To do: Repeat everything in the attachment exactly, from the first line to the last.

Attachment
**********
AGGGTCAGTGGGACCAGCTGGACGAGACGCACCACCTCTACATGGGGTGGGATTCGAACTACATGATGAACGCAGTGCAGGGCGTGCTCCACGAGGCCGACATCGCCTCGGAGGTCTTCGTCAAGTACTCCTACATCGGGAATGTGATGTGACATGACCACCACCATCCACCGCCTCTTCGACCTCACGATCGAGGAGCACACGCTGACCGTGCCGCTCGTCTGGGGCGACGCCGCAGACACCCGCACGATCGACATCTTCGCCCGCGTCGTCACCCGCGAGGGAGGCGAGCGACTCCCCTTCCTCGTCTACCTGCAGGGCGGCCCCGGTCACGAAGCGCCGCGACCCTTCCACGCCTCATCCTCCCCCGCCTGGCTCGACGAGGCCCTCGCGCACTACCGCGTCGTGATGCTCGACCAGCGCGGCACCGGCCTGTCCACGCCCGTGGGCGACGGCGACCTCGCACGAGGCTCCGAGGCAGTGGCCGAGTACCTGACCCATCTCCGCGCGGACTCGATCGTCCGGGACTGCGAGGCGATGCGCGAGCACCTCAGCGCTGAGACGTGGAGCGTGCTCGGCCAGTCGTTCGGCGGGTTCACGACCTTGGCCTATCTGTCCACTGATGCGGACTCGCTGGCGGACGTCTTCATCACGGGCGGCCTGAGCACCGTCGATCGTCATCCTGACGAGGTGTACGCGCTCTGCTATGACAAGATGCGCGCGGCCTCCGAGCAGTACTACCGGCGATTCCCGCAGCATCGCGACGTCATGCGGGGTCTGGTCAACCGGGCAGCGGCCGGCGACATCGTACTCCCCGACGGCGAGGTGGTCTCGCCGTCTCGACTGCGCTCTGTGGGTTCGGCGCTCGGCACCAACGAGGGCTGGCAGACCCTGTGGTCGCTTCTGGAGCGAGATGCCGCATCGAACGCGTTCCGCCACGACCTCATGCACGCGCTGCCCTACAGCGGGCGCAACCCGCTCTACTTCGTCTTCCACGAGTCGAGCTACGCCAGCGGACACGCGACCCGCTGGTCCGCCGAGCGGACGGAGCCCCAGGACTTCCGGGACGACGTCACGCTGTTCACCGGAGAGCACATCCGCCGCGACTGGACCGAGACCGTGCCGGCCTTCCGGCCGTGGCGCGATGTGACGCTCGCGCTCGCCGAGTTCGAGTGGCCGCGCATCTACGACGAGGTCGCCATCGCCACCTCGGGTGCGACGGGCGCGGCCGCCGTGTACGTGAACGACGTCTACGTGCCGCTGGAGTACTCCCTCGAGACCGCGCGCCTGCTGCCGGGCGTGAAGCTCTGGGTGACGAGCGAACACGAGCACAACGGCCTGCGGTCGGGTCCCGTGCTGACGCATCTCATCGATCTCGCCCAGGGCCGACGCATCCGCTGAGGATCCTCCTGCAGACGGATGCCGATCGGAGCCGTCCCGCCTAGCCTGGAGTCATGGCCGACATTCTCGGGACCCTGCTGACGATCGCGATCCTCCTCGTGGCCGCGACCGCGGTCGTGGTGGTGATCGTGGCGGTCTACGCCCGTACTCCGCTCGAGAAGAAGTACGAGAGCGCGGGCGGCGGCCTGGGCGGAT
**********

AGGGTCAGTGGGACCAGCTGGACGAGACGCACCACCTCTACATGGGGTGGGATTCGAACTACATGATGAACGCAGTGCAGGGCGTGCTCCACGAGGCCGACATCGCCTCGGAGGTCTTCGTCAAGTACTCCTACATCGGGAATGTGATGTGACATGACCACCACCATCCACCGCCTCTTCGACCTCACGATCGAGGAGCACACGCTGACCGTGCCGCTCGTCTGGGGCGACGCCGCAGACACCCGCACGATCGACATCTTCGCCCGCGTCGTCACCCGCGAGGGAGGCGAGCGACTCCCCTTCCTCGTCTACCTGCAGGGCGGCCCCGGTCACGAAGCGCCGCGACCCTTCCACGCCTCATCCTCCCCCGCCTGGCTCGACGAGGCCCTCGCGCACTACCGCGTCGTGATGCTCGACCAGCGCGGCACCGGCCTGTCCACGCCCGTGGGCGACGGCGACCTCGCACGAGGCTCCGAGGCAGTGGCCGAGTACCTGACCCATCTCCGCGCGGACTCGATCGTCCGGGACTGCGAGGCGATGCGCGAGCACCTCAGCGCTGAGACGTGGAGCGTGCTCGGCCAGTCGTTCGGCGGGTTCACGACCTTGGCCTATCTGTCCACTGATGCGGACTCGCTGGCGGACGTCTTCATCACGGGCGGCCTGAGCACCGTCGATCGTCATCCTGACGAGGTGTACGCGCTCTGCTATGACAAGATGCGCGCGGCCTCCGAGCAGTACTACCGGCGATTCCCGCAGCATCGCGACGTCATGCGGGGTCTGGTCAACCGGGCAGCGGCCGGCGACATCGTACTCCCCGACGGCGAGGTGGTCTCGCCGTCTCGACTGCGCTCTGTGGGTTCGGCGCTCGGCACCAACGAGGGCTGGCAGACCCTGTGGTCGCTTCTGGAGCGAGATGCCGCATCGAACGCGTTCCGCCACGACCTCATGCACGCGCTGCCCTACAGCGGGCGCAACCCGCTCTACTTCGTCTTCCACGAGTCGAGCTACGCCAGCGGACACGCGACCCGCTGGTCCGCCGAGCGGACGGAGCCCCAGGACTTCCGGGACGACGTCACGCTGTTCACCGGAGAGCACATCCGCCGCGACTGGACCGAGACCGTGCCGGCCTTCCGGCCGTGGCGCGATGTGACGCTCGCGCTCGCCGAGTTCGAGTGGCCGCGCATCTACGACGAGGTCGCCATCGCCACCTCGGGTGCGACGGGCGCGGCCGCCGTGTACGTGAACGACGTCTACGTGCCGCTGGAGTACTCCCTCGAGACCGCGCGCCTGCTGCCGGGCGTGAAGCTCTGGGTGACGAGCGAACACGAGCACAACGGCCTGCGGTCGGGTCCCGTGCTGACGCATCTCATCGATCTCGCCCAGGGCCGACGCATCCGCTGAGGATCCTCCTGCAGACGGATGCCGATCGGAGCCGTCCCGCCTAGCCTGGAGTCATGGCCGACATTCTCGGGACCCTGCTGACGATCGCGATCCTCCTCGTGGCCGCGACCGCGGTCGTGGTGGTGATCGTGGCGGTCTACGCCCGTACTCCGCTCGAGAAGAAGTACGAGAGCGCGGGCGGCGGCCTGGGCGGAT